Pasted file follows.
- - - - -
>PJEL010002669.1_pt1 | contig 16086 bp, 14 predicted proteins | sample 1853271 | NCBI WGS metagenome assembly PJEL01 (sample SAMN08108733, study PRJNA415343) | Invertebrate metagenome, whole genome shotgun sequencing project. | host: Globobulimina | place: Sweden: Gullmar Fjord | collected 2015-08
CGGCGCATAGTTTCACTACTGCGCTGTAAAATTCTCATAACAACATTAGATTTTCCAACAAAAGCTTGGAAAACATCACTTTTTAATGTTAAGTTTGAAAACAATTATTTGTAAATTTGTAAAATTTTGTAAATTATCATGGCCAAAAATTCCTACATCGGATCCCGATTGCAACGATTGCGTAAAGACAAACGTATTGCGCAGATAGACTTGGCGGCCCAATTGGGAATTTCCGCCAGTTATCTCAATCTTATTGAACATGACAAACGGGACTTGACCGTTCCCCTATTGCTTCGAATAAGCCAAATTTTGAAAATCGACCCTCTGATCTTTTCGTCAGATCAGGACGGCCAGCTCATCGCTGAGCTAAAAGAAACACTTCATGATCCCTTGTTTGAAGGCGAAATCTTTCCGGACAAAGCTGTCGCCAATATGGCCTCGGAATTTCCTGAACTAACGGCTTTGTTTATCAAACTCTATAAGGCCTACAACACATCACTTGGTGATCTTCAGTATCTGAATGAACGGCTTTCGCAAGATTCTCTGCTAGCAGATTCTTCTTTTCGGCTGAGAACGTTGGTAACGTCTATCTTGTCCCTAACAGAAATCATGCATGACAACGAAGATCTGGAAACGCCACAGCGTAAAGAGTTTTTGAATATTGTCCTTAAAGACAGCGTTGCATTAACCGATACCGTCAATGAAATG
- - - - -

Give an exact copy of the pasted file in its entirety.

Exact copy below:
>PJEL010002669.1_pt1 | contig 16086 bp, 14 predicted proteins | sample 1853271 | NCBI WGS metagenome assembly PJEL01 (sample SAMN08108733, study PRJNA415343) | Invertebrate metagenome, whole genome shotgun sequencing project. | host: Globobulimina | place: Sweden: Gullmar Fjord | collected 2015-08
CGGCGCATAGTTTCACTACTGCGCTGTAAAATTCTCATAACAACATTAGATTTTCCAACAAAAGCTTGGAAAACATCACTTTTTAATGTTAAGTTTGAAAACAATTATTTGTAAATTTGTAAAATTTTGTAAATTATCATGGCCAAAAATTCCTACATCGGATCCCGATTGCAACGATTGCGTAAAGACAAACGTATTGCGCAGATAGACTTGGCGGCCCAATTGGGAATTTCCGCCAGTTATCTCAATCTTATTGAACATGACAAACGGGACTTGACCGTTCCCCTATTGCTTCGAATAAGCCAAATTTTGAAAATCGACCCTCTGATCTTTTCGTCAGATCAGGACGGCCAGCTCATCGCTGAGCTAAAAGAAACACTTCATGATCCCTTGTTTGAAGGCGAAATCTTTCCGGACAAAGCTGTCGCCAATATGGCCTCGGAATTTCCTGAACTAACGGCTTTGTTTATCAAACTCTATAAGGCCTACAACACATCACTTGGTGATCTTCAGTATCTGAATGAACGGCTTTCGCAAGATTCTCTGCTAGCAGATTCTTCTTTTCGGCTGAGAACGTTGGTAACGTCTATCTTGTCCCTAACAGAAATCATGCATGACAACGAAGATCTGGAAACGCCACAGCGTAAAGAGTTTTTGAATATTGTCCTTAAAGACAGCGTTGCATTAACCGATACCGTCAATGAAATG